Not long after the interview with Mark Zuckerberg had wrapped up at South by Southwest, the Twitter messages started flowing, with people I know calling Sarah Lacy’s interview with the Facebook founder “a train wreck” and “the worst interview I’ve ever seen.” Soon there were blog posts about the debacle at CNET and at Wired, and almost all of them said that Lacy just didn’t come across well during the interview — that she was too personal, too flirty, that she told rambling stories instead of asking questions, didn’t ask about the important issues, and so on.
If you dig a little deeper, however, you get the distinct impression that the crowd was unruly at best, and that they may have turned on Lacy as a result of what appears to be a laid-back interviewing style. Some have suggested that she did her best in interviewing a guy who is not just shy (as he has admitted to Scoble, among others), but has also presumably been trained to reveal as little as possible. As one Twitter poster put it: “Sarah Lacy got stuck trying to do a normal interview in front of an audience that was out for blood. And Zuckerberg was over-briefed.”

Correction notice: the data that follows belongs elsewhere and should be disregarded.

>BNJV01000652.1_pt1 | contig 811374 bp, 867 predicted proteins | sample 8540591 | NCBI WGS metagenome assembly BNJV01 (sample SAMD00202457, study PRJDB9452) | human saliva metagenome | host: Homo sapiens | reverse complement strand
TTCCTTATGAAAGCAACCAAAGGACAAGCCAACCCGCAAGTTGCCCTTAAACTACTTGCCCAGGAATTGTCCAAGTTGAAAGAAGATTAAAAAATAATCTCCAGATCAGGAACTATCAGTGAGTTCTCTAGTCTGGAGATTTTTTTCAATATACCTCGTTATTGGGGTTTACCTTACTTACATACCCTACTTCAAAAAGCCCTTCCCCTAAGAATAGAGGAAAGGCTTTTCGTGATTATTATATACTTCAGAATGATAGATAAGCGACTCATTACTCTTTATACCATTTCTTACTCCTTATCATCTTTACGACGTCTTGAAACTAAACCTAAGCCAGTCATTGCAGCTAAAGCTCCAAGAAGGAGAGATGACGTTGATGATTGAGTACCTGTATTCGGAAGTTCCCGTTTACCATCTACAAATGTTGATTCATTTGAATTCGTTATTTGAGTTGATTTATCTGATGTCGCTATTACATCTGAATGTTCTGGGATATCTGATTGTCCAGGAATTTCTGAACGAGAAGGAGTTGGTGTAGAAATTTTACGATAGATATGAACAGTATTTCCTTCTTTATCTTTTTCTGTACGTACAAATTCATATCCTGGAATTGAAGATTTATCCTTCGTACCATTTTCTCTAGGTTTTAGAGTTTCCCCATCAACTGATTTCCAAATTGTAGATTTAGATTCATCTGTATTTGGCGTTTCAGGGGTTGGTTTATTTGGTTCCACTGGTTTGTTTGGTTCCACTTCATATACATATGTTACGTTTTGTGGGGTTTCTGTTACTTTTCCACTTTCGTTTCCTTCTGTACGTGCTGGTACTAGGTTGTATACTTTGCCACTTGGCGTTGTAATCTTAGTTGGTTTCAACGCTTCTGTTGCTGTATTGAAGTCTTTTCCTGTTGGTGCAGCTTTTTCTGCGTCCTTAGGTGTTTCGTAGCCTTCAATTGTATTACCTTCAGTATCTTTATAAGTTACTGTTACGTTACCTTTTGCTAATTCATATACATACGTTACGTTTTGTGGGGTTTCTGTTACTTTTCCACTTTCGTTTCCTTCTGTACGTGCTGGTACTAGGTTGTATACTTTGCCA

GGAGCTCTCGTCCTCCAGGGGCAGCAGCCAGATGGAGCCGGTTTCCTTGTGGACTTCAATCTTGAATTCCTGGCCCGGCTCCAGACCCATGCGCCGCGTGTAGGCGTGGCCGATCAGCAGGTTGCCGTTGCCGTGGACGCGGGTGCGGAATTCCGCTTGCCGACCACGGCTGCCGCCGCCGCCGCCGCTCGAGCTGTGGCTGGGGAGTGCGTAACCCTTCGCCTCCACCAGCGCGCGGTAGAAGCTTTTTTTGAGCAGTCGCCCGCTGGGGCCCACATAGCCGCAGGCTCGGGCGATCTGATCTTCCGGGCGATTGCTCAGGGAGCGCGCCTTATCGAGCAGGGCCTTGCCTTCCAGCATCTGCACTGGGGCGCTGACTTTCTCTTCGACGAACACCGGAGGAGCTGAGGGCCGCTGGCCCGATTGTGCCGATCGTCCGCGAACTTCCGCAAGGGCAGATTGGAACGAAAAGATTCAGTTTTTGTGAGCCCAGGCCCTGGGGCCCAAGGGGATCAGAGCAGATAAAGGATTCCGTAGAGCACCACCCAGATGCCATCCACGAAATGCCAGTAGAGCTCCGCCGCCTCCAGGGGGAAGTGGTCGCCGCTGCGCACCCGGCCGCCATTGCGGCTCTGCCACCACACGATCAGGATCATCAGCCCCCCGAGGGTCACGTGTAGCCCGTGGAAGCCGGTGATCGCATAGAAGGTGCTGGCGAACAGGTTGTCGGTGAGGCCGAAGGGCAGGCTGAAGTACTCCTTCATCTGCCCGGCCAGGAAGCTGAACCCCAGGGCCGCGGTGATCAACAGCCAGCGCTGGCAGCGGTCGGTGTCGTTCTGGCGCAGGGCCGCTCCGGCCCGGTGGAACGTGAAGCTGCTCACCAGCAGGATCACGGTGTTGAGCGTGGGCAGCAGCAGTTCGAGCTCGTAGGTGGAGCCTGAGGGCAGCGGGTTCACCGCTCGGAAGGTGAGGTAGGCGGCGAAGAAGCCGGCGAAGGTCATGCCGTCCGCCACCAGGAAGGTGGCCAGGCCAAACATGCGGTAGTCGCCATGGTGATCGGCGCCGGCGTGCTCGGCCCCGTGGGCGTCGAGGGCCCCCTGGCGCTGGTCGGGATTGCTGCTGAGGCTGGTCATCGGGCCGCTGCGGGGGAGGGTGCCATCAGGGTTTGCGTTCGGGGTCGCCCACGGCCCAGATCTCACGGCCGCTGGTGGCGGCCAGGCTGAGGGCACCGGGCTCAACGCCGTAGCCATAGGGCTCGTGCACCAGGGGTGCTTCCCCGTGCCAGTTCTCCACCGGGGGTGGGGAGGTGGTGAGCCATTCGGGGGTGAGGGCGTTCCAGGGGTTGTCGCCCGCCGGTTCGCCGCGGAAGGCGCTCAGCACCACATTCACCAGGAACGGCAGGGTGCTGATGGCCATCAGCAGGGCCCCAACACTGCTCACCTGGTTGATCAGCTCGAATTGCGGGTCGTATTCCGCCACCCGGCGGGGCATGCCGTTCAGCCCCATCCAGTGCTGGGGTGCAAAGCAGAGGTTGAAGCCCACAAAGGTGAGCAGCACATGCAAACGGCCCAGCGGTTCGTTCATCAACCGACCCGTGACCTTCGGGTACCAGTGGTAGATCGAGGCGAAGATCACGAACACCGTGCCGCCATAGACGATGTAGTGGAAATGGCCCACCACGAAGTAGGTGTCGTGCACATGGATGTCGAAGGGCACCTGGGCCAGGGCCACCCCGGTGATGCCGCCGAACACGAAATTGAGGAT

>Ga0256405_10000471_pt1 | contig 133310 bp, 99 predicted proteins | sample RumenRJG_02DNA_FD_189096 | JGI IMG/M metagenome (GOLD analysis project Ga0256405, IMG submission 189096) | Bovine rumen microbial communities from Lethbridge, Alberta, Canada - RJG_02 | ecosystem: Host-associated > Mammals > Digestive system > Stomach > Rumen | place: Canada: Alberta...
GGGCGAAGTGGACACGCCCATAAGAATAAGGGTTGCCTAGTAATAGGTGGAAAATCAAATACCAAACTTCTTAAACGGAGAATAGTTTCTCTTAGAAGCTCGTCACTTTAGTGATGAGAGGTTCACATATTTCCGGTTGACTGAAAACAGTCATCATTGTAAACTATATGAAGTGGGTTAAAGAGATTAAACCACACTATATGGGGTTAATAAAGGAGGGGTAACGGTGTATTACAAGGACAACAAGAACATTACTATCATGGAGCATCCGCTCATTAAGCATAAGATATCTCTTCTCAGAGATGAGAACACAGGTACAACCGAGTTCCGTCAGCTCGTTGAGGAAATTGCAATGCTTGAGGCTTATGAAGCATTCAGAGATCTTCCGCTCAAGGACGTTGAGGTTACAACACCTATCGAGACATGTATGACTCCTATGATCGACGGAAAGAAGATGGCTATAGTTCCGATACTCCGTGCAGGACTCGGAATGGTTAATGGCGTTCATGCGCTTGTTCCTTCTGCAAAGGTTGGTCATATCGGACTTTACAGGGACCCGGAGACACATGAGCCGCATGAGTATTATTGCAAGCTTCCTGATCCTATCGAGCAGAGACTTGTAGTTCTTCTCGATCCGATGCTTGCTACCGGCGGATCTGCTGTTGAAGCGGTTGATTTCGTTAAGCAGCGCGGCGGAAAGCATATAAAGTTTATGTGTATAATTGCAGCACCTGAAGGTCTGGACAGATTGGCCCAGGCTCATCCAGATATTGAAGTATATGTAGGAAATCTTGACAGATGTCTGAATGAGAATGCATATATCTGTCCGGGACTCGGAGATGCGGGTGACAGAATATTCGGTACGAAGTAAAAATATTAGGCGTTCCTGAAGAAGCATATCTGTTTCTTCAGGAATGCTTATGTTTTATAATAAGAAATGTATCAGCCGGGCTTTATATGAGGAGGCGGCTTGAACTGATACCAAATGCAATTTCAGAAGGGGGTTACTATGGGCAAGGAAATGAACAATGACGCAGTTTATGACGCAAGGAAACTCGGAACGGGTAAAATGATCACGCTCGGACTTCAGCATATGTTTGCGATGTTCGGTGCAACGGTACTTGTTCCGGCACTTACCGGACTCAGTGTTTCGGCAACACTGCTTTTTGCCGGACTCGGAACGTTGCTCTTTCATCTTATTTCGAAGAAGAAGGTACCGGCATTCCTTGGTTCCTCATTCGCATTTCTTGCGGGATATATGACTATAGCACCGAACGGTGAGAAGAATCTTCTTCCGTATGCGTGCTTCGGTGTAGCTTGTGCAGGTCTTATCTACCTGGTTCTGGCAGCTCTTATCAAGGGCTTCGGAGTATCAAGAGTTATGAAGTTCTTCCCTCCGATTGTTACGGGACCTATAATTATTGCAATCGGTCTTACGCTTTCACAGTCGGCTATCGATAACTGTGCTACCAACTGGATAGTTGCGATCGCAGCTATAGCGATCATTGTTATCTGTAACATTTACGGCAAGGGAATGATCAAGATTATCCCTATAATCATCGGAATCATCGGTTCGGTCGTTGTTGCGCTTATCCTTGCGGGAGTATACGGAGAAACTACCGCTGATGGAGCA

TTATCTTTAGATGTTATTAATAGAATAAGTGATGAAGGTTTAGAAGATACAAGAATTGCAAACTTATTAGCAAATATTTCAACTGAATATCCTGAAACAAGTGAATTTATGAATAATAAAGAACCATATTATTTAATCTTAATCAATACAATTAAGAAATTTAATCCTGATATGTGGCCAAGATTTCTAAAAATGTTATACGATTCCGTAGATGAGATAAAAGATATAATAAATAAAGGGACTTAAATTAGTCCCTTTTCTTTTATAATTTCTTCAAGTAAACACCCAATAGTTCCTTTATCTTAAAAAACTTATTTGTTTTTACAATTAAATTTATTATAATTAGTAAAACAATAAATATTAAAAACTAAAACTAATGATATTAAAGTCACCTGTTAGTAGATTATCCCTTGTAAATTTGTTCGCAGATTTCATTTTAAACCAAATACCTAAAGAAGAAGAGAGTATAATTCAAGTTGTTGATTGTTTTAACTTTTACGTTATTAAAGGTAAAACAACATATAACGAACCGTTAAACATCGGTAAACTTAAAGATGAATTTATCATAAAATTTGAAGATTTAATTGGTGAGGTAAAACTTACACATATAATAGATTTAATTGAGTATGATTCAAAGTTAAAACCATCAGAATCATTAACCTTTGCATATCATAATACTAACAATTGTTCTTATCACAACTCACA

I’ve done my share of interviews — many of them with CEOs who have been trained within an inch of their lives to stay “on message,” and some of whom are notorious for being difficult, if not impossible to interview — and I can say that reading the descriptions of the interview with Zuckerberg made me cringe a little for Sarah Lacy. Those kinds of things are hard enough to do when it’s just two of you, let alone in front of thousands of people who have their own idea of where the interview should go. If you’re interested, you can find more impressions of the event through Terraminds.
So did Sarah’s style just not jibe with the format, or did she not read the room properly, or was the crowd at SXSW really just out for blood after too many complimentary Austin highballs?
I haven’t watched video of the interview itself yet, but watching an interview that Austin 360 did with Sarah after the event, she seems untroubled by the whole thing, saying there was a small minority “at the back of the room” that got upset, and that in retrospect she didn’t think Zuckerberg was “a good fit” with a conference like SXSW because it was mostly developers who wanted to talk about APIs. She also says that she gets this kind of reaction all the time because she’s one of the few women who report on tech. Mark Evans has a take on how Twitter affected the response to Lacy’s interview.